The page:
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Discovering Mars: Gaining InSight

Brooke Diamond, Staff Writer

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After seven long months and 301,223,981 miles traveled, NASA lander mission “InSight” completed its first step in a complex series of gaining new information on the enigmatic planet Mars.

A look at InSight before liftoff

InSight (Interior Exploration using Seismic Investigations, Geodesy and Heat Transport) officially touched down on the surface of Mars yesterday, November 26, 2018, at 2:54 p.m. ET. Thousands of people gathered at the Nasdaq Stock Market tower at Times Square to celebrate and cheer as the spacecraft plummeted towards the surface at 12,300 mph, slowing down to just 5 mph before it gently landed on the top of the red planet.

Statistically, it is quite likely for something to go wrong at one point during a spacecraft’s lifespan. In the past, only 40% of Mars missions by any space agency have been successful. The landing process, while only taking about seven minutes to complete, takes a grievous and back-breaking amount of work to complete successfully, earning it a special name from NASA employees: “the seven minutes of terror.”

Second photograph from @NASAInSight Twitter account

The future for InSight and its missions are looking bright. It proved successful even before the spacecraft even touched the surface of the red planet, taking pictures of Mars from about 4,700 miles away at 3:10 p.m. ET. The next step in this complicated expedition is using the lander’s specialized instruments to complete a variety of important experiments. These include the usage of the Seismic Experiment for Interior Structures in order to determine what causes seismic waves on Mars, the Heat Flow and Physical Properties Package which will burrow beneath the planet’s surface to understand how heat flows out of Mars, and the Rotation and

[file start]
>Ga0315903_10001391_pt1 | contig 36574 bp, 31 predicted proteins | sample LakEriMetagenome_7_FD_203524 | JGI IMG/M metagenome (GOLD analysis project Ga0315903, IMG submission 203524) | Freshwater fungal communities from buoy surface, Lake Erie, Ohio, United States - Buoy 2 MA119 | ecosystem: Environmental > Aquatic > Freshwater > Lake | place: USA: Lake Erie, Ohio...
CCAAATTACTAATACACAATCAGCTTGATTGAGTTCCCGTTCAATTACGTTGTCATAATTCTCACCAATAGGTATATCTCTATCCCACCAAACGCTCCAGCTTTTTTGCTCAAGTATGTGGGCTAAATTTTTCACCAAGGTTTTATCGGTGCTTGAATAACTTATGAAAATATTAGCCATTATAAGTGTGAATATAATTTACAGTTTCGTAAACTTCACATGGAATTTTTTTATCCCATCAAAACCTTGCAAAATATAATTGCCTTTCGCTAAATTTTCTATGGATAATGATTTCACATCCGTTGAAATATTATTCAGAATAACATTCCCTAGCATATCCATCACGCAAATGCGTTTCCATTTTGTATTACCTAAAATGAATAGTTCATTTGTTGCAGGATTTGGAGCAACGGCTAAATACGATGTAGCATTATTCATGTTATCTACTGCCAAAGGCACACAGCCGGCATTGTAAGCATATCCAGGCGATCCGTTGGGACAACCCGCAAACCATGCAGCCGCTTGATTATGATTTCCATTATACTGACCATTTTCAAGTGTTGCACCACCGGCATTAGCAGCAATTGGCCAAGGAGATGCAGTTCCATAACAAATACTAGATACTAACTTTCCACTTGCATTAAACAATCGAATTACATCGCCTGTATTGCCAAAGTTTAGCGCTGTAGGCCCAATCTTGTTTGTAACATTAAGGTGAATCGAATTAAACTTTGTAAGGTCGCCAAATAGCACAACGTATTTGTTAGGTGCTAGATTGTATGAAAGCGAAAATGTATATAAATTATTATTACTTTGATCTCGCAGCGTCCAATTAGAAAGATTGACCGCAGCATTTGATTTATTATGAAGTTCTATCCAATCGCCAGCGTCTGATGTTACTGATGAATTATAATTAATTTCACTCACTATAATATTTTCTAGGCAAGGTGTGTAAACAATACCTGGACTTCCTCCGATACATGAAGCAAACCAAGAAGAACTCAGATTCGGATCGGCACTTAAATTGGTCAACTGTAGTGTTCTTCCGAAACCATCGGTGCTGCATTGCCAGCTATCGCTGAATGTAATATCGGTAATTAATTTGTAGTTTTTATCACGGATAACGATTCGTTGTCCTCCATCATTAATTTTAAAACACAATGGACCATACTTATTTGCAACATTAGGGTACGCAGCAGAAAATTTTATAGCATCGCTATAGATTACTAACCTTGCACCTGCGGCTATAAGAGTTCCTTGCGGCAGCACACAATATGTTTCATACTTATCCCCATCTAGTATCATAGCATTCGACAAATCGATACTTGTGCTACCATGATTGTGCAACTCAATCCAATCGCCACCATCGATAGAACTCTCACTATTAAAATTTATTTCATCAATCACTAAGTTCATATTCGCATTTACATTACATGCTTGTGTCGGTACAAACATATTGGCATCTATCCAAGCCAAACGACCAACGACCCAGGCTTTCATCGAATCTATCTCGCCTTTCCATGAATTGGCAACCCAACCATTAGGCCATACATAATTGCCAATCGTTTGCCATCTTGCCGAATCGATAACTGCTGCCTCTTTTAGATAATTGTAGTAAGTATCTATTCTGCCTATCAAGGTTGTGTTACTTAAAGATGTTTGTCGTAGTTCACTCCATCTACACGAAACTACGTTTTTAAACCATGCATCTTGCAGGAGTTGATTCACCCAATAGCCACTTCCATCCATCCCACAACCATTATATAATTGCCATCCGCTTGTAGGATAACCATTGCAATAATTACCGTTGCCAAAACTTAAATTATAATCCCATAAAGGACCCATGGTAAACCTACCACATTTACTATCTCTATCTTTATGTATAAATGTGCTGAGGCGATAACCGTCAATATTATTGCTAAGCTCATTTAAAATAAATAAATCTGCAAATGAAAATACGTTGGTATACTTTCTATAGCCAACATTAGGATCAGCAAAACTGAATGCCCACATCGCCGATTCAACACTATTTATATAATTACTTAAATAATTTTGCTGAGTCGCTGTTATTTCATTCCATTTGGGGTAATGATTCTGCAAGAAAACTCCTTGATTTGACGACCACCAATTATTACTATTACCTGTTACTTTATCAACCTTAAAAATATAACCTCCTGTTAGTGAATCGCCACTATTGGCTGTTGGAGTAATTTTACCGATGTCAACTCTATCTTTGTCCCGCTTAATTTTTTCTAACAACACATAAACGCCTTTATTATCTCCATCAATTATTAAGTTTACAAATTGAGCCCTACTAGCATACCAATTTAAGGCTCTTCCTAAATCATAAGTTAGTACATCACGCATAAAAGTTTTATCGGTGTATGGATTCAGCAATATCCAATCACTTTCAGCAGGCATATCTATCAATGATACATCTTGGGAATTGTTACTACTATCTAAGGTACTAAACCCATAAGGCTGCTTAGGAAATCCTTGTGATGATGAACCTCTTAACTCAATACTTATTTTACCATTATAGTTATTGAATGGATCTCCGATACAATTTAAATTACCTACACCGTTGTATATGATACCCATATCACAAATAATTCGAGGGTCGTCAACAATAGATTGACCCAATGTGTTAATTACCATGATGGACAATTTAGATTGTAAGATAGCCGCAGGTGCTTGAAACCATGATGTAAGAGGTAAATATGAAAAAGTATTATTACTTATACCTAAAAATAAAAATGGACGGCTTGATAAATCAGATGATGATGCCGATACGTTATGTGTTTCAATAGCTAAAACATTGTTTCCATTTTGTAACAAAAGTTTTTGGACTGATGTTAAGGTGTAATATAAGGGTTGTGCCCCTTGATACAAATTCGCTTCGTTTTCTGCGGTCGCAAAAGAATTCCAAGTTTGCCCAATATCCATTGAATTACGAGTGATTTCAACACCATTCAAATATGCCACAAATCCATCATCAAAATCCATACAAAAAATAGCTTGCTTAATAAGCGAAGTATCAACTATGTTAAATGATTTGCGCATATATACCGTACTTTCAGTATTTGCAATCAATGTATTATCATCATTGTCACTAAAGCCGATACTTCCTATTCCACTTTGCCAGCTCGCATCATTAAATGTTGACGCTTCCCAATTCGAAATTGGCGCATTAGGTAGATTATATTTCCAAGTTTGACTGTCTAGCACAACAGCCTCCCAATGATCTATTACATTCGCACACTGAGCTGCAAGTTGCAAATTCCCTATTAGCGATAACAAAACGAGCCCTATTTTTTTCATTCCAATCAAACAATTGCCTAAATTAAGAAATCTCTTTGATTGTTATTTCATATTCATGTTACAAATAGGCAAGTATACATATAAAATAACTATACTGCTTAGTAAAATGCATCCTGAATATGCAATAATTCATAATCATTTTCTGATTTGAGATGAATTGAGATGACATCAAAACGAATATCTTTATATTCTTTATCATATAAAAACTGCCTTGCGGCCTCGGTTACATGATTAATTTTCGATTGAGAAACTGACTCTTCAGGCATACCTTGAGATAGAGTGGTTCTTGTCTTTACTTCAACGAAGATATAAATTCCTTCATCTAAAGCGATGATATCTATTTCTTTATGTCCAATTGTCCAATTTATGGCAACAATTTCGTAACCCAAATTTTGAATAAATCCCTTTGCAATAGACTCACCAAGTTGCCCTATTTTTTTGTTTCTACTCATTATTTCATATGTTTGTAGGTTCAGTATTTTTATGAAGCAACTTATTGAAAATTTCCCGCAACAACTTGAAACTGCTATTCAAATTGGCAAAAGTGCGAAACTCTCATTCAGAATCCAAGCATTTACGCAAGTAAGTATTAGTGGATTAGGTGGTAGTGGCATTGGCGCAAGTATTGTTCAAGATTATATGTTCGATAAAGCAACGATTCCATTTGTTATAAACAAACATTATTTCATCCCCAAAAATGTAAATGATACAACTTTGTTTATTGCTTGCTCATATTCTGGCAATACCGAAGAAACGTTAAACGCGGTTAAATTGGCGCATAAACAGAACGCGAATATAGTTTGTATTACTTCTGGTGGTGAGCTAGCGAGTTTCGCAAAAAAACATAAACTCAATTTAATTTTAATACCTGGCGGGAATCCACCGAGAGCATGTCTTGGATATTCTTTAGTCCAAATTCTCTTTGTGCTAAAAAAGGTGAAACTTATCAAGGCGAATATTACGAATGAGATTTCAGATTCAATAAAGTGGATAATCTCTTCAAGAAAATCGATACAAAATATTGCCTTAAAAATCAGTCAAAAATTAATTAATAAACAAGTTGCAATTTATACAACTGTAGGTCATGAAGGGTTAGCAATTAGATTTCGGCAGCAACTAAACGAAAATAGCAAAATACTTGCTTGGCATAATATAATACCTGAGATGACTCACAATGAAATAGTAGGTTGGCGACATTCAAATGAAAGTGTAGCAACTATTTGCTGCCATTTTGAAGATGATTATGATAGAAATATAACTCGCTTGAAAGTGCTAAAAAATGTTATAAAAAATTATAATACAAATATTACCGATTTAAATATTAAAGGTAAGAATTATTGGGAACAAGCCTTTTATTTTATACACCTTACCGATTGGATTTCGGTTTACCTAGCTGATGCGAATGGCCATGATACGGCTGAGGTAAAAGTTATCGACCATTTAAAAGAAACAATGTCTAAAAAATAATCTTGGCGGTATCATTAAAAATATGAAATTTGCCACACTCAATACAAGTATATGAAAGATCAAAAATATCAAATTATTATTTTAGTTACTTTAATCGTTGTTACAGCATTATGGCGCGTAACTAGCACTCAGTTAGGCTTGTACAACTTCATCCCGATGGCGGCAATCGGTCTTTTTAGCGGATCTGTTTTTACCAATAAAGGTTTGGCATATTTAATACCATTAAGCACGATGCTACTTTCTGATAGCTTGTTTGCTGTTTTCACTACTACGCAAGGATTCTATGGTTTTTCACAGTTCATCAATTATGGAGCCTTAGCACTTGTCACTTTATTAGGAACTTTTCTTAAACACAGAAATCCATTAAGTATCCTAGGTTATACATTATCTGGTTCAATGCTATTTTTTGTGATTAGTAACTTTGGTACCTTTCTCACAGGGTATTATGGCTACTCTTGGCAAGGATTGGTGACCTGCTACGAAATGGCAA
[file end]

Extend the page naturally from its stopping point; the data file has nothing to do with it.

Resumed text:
First photograph from @NASAInSight Twitter account

Interior Structure Experiment which will use radios to study the planet’s core, and its composition.

These experiments may be important, but keeping fans of Mars InSight in the loop is important to this triumph as well. A Twitter account, @NASAInSight, has been keeping updates, with tweets such as “My first picture on #Mars! My lens cover isn’t off yet, but I just had to show you a first look at my new home.” or “There’s a quiet beauty here. Looking forward to exploring my new home. #MarsLanding.” These simple tweets didn’t stand alone though–they came with two never-before-seen pictures of Mars’ surface in all of its rocky glory.

“Today, we successfully landed on Mars for the eighth time in human history. InSight will study the interior of Mars and will teach us valuable science as we prepare to send astronauts to the Moon and later to Mars. This accomplishment represents the ingenuity of America and our international partners and it serves as a testament to the dedication and perseverance of our team. The best of NASA is yet to come, and it is coming soon,” NASA administrator Jim Bridenstine stated after the successful landing of the spacecraft. This important event marks a

MarCO photograph of Mars from 4,700 miles away at 3:10 p.m. ET, Nov. 26. 2018

historical moment for America and the future of space science. Scientists, as well as ordinary people from around the globe, look forward to the inevitably drastic differences this mission will make in the future.

 

 

 

 

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